Tag Archives: Debut

Everyone Needs to Read “Rotters”, and Here’s Why

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Back in March, I was lucky enough to get a review copy of “Rotters”, by Daniel Kraus. Initially, I wasn’t all that excited, but that changed about nine words in. It’s about grave robbers. For me, of course, that happens to be a deal breaker. I love scary, macabre weirdness. And oh boy is it weird.

Now, on the surface, “Rotters” is a simple story. Joey Crouch lives with his mom in Chicago. They’re very close. Sometimes it borders on smothering, but he’s all right with that. He’s never been out of Chicago, but that doesn’t bother him too much, either. He’s basically a normal kid living a mostly normal life.

This changes when his mother dies. Crushed and shocked, Joey is even more horrified when he finds out he must go live with his father. A man he’s never met, a person his mother never even spoke of. Someone he’s barely heard of, the reason his mother refused to leave Chicago.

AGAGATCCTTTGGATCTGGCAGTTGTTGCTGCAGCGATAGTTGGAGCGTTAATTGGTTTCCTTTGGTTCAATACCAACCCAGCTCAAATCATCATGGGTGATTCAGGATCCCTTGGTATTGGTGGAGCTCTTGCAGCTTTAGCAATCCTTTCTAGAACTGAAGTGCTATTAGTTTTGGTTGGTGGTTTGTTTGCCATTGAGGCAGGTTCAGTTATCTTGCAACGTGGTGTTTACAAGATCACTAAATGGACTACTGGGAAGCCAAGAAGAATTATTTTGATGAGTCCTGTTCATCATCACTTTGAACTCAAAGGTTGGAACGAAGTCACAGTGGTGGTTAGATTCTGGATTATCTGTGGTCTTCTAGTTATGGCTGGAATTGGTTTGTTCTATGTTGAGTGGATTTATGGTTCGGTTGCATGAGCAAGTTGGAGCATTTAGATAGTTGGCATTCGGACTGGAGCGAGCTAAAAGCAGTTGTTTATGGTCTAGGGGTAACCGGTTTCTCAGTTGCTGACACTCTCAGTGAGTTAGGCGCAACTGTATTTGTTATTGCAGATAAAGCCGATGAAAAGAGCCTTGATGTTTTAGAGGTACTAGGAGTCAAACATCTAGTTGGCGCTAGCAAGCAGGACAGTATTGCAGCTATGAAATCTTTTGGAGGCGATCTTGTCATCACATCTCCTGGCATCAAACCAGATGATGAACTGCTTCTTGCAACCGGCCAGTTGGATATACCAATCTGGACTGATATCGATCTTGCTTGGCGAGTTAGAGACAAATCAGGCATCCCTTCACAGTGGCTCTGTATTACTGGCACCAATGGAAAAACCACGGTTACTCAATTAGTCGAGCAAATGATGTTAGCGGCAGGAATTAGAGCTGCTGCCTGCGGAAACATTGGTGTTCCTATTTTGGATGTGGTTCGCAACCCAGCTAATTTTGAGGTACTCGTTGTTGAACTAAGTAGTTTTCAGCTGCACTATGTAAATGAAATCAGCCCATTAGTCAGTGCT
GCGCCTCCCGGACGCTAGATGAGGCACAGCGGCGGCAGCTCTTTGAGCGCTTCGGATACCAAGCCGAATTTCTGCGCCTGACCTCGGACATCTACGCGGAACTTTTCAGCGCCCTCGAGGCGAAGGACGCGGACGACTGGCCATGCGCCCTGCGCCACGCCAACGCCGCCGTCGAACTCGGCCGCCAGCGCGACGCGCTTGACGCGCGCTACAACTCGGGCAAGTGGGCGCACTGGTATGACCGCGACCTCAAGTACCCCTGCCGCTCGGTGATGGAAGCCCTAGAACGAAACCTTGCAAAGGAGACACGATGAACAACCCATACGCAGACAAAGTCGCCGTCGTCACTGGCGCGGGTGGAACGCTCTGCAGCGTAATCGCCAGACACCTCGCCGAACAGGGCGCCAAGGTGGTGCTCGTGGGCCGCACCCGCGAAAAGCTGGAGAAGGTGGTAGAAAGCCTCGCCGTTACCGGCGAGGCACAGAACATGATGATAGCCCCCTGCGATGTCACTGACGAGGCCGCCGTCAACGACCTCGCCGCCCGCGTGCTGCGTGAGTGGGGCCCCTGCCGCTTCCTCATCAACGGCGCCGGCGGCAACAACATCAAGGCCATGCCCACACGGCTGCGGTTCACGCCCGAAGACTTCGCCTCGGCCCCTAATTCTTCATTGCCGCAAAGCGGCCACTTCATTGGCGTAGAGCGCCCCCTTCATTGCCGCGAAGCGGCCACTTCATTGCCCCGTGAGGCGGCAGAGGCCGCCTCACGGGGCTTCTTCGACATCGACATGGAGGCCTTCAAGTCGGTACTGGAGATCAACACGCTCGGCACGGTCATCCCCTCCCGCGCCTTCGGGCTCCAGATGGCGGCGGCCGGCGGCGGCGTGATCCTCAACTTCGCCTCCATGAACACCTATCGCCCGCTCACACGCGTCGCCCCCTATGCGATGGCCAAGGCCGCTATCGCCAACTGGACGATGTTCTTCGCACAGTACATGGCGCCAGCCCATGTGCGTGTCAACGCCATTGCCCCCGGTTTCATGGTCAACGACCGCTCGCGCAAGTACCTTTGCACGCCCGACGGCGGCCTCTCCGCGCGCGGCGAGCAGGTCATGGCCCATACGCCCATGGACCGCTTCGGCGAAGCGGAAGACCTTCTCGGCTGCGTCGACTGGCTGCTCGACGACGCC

And Joey has to uproot and live with him.

Life is harder for Joey than he had ever imagined. For no reason, he is immediately ostracized and tormented at the school. Joey has no room there, no bed. There isn’t even any food. When, several days into his stay, he desperately searches a classmate’s purse for lunch money, a teacher catches him. Rather than pry and see what the trouble is, the teacher takes it as an excuse to torment Joey as terribly as any classmate.

As for Joey’s new home: the house reeks. The rotten stench infiltrates everything.

Joey’s father Harnett is a mystery, and a mean one at that. He has a reputation in this new town. He’s known as the Garbage Man. Yet it’s obvious he doesn’t have any part in public service. He disappears for days at a time. Joey doesn’t mind too much, though.

But this shaky peace dissolves when he finds a container full of gold teeth in his father’s room.

The awful truth tumbles out swiftly. The stench, the absences, the strange behavior of his father–it all comes togeter. Ken Harnett is a graverobber.

To my surprise, “Rotters” was stunning. Lyrical and poetic even in the midst of its darkness, it broke my heart and made me laugh just as often as it disgusted me. High school cruelty and teenage pettiness mixes perfectly with meth-head graverobbers and ongoing tragedy. All through the story, Joey’s character develops beautifully, and so does that of his father. In fact, all of the characters are fantastic. The plot is by turns delightful, shattering, triumphant, and, as so many others have noted, demented. Don’t let the subject matter turn you away. “Rotters” is a gorgeous piece that is ultimately about one young man’s plunge into the abyss and his struggle to climb out.